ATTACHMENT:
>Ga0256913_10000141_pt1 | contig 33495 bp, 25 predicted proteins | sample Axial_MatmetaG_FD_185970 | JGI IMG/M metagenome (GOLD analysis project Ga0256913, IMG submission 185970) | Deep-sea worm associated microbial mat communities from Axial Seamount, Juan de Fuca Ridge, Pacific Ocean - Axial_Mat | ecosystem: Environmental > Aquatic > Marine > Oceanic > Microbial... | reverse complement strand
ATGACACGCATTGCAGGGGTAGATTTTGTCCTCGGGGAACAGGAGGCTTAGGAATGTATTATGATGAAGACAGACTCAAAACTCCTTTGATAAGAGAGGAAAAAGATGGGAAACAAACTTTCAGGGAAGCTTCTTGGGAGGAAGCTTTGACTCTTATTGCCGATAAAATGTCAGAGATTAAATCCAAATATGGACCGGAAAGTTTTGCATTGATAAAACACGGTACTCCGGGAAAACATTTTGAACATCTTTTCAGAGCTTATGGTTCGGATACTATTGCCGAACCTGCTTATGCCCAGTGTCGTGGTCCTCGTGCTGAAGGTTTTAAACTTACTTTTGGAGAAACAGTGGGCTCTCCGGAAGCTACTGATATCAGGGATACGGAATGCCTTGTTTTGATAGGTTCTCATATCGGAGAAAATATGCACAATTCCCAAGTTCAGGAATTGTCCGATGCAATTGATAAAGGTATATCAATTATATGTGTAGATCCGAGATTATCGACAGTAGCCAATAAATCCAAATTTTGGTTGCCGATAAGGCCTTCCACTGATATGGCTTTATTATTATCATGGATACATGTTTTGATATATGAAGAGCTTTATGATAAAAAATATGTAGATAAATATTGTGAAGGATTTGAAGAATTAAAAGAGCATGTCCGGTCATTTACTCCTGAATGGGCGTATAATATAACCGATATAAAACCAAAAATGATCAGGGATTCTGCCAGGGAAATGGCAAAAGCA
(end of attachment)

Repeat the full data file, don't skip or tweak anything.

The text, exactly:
>Ga0256913_10000141_pt1 | contig 33495 bp, 25 predicted proteins | sample Axial_MatmetaG_FD_185970 | JGI IMG/M metagenome (GOLD analysis project Ga0256913, IMG submission 185970) | Deep-sea worm associated microbial mat communities from Axial Seamount, Juan de Fuca Ridge, Pacific Ocean - Axial_Mat | ecosystem: Environmental > Aquatic > Marine > Oceanic > Microbial... | reverse complement strand
ATGACACGCATTGCAGGGGTAGATTTTGTCCTCGGGGAACAGGAGGCTTAGGAATGTATTATGATGAAGACAGACTCAAAACTCCTTTGATAAGAGAGGAAAAAGATGGGAAACAAACTTTCAGGGAAGCTTCTTGGGAGGAAGCTTTGACTCTTATTGCCGATAAAATGTCAGAGATTAAATCCAAATATGGACCGGAAAGTTTTGCATTGATAAAACACGGTACTCCGGGAAAACATTTTGAACATCTTTTCAGAGCTTATGGTTCGGATACTATTGCCGAACCTGCTTATGCCCAGTGTCGTGGTCCTCGTGCTGAAGGTTTTAAACTTACTTTTGGAGAAACAGTGGGCTCTCCGGAAGCTACTGATATCAGGGATACGGAATGCCTTGTTTTGATAGGTTCTCATATCGGAGAAAATATGCACAATTCCCAAGTTCAGGAATTGTCCGATGCAATTGATAAAGGTATATCAATTATATGTGTAGATCCGAGATTATCGACAGTAGCCAATAAATCCAAATTTTGGTTGCCGATAAGGCCTTCCACTGATATGGCTTTATTATTATCATGGATACATGTTTTGATATATGAAGAGCTTTATGATAAAAAATATGTAGATAAATATTGTGAAGGATTTGAAGAATTAAAAGAGCATGTCCGGTCATTTACTCCTGAATGGGCGTATAATATAACCGATATAAAACCAAAAATGATCAGGGATTCTGCCAGGGAAATGGCAAAAGCA